Although the locker room has been cleared out and the end-of-year executive meetings held, the Haliburton County Huskies are already turning their heads to the upcoming 2022-2023 Ontario Junior Hockey League season.
General manager and coach Ryan Ramsay reflected on 2021-2022 shortly after the Cobourg Cougars ended the Dogs’ inaugural run in the County April 20.
“It was a good group. We were together every single day. You never really find that in Junior A hockey,” he said.
“We just wish the guys that are graduating nothing but the best. We told them they’re a special group. They’ll always be welcome here. They can always hold close to their hearts what they’ve done for the County and what they’ve done for the team. It’s pretty amazing.”
Ramsay commented on the atmosphere, not just in the rink, but around the Highlands.
“I think it is something special. For the little kids to have role models to look up to. And those guys did an excellent job when they were in the community and representing the Huskies. They’re just fine young men.”
Departing the Huskies are defensemen Nathan Porter, Simon Rose and Noah Van Vliet, netminder Christian Cicigoi, and forwards Payton Schaly and Oliver Tarr. Ramsay expects a few more may leave, asking for trades or quitting hockey to go to school.
The Dogs will hold a rookie camp in late May in Toronto. They will likely sign some players from that and invite others to training camp in late August. June 1 is also free agency day in which there are player moves.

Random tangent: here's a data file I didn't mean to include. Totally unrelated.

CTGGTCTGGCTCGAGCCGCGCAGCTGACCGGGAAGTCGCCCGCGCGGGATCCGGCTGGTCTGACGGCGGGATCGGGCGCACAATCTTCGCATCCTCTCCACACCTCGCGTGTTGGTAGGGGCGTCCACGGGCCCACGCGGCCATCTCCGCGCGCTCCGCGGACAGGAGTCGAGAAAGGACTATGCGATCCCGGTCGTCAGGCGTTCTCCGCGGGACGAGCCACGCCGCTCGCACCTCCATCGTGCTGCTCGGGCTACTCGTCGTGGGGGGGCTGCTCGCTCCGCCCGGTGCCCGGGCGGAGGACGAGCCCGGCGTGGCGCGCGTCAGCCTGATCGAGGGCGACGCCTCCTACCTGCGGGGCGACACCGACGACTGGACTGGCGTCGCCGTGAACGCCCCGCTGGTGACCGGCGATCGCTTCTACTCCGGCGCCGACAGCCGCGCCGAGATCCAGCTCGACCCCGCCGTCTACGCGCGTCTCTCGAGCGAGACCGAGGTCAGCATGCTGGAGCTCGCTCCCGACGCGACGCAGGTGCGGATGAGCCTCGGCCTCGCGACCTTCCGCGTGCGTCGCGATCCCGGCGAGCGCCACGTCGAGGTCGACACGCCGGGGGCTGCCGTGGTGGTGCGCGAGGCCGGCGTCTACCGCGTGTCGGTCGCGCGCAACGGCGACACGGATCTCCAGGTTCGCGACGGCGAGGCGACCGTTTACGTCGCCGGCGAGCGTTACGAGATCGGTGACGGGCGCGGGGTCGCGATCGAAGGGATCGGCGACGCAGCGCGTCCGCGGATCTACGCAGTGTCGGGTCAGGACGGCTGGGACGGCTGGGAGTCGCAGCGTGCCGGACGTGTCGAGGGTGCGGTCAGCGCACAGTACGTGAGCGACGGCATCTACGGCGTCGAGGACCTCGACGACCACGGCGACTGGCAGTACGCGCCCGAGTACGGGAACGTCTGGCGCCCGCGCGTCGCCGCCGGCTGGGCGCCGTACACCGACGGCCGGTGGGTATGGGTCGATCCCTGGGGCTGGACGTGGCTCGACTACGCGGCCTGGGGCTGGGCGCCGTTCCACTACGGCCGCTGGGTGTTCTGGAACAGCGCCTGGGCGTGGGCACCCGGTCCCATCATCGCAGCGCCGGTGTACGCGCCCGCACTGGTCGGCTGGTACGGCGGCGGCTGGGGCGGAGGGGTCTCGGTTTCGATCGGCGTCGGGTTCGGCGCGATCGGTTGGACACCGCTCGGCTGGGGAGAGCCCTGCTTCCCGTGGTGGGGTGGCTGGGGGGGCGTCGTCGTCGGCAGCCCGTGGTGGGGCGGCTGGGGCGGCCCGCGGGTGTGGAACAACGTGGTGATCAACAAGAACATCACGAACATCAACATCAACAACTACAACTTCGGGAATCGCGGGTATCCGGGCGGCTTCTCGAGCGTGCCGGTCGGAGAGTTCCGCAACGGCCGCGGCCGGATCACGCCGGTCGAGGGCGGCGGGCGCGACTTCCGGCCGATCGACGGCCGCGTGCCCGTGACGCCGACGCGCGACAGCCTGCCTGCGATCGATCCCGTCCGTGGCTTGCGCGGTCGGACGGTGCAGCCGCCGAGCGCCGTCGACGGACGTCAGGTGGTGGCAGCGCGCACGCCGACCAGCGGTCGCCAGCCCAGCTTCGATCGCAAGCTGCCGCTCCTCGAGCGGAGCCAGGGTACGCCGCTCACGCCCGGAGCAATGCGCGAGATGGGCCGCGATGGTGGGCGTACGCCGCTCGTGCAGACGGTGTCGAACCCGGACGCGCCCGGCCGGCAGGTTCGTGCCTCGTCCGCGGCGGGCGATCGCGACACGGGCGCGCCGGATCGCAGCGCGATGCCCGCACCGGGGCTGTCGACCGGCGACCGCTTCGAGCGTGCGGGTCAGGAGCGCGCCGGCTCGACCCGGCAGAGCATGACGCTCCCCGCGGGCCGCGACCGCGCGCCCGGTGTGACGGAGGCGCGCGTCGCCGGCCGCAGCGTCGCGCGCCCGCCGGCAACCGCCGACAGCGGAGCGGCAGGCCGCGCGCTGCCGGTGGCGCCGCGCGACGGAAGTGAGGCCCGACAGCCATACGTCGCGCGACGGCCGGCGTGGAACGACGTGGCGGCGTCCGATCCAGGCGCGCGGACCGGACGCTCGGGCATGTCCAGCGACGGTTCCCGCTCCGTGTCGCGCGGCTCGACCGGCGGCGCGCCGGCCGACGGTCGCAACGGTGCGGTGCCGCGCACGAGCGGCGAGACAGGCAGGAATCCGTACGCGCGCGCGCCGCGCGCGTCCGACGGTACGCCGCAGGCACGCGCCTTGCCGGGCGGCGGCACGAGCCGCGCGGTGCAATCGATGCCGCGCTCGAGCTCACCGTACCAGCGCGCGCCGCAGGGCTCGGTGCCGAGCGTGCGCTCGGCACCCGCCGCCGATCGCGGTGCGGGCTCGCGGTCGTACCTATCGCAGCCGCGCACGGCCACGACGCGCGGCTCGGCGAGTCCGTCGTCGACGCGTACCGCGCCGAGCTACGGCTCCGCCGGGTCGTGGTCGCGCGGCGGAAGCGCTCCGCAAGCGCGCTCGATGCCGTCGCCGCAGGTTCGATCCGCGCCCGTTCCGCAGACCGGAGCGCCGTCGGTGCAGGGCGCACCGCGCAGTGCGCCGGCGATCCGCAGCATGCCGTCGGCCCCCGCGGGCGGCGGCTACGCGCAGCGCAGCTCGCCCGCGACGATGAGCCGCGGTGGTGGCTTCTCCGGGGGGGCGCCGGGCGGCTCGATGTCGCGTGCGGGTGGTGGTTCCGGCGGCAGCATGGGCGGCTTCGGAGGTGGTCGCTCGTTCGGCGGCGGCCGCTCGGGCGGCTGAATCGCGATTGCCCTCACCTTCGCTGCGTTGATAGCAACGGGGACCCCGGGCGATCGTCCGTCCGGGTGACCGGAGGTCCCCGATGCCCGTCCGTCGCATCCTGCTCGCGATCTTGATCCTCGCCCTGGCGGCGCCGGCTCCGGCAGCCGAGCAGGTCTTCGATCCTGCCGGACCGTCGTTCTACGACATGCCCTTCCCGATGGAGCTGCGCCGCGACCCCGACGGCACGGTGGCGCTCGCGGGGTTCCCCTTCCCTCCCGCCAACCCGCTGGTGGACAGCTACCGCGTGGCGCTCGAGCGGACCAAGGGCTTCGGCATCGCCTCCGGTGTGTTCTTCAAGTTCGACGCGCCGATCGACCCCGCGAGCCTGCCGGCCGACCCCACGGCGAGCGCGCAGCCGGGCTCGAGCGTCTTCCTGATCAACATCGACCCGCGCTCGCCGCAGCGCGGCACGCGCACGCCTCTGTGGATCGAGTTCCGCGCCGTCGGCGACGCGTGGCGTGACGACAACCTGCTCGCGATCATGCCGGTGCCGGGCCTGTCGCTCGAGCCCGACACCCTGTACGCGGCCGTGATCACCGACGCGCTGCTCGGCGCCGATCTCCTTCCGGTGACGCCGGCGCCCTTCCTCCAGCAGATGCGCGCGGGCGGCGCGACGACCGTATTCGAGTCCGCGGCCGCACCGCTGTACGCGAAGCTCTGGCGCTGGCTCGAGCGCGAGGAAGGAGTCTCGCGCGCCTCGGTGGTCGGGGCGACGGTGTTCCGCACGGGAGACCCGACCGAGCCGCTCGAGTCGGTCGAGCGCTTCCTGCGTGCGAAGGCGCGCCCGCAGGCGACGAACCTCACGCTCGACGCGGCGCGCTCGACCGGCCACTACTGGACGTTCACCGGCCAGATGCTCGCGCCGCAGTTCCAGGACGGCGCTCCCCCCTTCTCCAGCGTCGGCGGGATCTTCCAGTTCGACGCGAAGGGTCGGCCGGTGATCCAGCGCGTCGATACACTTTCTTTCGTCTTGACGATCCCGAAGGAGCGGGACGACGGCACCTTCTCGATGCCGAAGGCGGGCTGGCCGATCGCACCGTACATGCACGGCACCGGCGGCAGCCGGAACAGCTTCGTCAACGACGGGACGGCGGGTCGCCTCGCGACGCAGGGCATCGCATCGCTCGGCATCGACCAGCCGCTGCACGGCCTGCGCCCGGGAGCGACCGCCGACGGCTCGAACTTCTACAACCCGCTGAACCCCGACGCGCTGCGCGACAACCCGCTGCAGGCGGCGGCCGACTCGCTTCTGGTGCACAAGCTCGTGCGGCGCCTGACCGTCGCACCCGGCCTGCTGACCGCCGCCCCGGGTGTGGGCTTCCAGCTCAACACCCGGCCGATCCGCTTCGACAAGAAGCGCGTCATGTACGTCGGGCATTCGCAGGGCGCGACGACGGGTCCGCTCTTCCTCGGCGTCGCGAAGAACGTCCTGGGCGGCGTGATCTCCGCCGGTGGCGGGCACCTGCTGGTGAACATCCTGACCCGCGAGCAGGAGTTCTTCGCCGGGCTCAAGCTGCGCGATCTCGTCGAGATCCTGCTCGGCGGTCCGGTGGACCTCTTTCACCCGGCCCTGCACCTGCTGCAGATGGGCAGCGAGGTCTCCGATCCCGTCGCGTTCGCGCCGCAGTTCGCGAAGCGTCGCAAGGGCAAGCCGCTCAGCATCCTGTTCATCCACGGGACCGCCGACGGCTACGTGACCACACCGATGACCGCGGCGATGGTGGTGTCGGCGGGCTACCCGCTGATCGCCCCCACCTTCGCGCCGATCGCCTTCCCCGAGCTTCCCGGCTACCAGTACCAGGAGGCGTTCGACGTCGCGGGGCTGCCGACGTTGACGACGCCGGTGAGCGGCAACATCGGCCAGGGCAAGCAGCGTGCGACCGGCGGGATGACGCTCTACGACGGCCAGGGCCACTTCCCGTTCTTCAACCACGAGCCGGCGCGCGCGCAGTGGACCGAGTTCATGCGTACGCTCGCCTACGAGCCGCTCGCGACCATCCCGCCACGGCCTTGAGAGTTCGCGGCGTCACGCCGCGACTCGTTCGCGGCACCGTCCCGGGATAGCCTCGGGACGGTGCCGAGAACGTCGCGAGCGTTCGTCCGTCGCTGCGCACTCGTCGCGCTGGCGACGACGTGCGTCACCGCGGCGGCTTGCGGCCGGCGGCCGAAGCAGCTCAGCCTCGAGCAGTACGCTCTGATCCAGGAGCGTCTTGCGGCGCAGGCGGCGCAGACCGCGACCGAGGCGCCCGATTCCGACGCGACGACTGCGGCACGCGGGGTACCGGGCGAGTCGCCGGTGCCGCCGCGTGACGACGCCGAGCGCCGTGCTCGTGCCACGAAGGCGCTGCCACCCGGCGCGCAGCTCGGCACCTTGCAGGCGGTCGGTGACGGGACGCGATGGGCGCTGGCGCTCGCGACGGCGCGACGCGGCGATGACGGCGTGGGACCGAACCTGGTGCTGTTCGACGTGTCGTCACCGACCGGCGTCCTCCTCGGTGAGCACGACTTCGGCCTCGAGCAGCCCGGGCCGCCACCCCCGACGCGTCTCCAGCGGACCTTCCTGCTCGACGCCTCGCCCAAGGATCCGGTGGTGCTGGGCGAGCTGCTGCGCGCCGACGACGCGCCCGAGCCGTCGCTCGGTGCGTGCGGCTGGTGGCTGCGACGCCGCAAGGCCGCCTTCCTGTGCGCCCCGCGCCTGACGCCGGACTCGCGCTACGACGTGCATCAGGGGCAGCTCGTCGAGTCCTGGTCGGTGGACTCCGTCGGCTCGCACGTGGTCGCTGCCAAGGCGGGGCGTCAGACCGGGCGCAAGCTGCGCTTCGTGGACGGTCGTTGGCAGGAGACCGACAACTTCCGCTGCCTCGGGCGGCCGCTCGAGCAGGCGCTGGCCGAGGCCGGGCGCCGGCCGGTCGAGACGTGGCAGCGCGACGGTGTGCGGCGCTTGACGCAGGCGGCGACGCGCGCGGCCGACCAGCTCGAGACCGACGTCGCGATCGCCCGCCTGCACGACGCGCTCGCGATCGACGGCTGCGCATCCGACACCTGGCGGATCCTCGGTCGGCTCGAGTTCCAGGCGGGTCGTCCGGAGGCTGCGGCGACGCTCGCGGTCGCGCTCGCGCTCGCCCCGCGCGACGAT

“So, obviously we’re looking to get better,” Ramsay said.
That said, he had no complaints about this year. The Huskies had a record of 33 wins, 16 losses, one tie and four overtime losses in 54 games to finish third in the tough East division with 71 points. They beat the Trenton Golden Hawks in the first round of the playoffs.
“If you look at the whole season as a big picture, we couldn’t have asked for it to go better other than a fairytale ending of a championship,” Ramsay said.
“Right from day one, people were buying our merchandise at the Foodlands, season ticket holders to sponsorships that went way above and beyond what we expected.” He said the fan support, amid a COVID-restricted hockey season, stood out.
“The fans were just nothing short of amazing. They came every game. It was the same people, some getting there two hours before the game because that was their lucky seat … doing their thing just to support us.
“We went on the road for the playoffs and there were a couple of hundred fans.” The Huskies regularly sold out with about 450 spectators. “No one else has that,” Ramsay said.
“Everything was great. Obviously from the GM side, we’re just trying to build another team, to get going and further what we did this year.”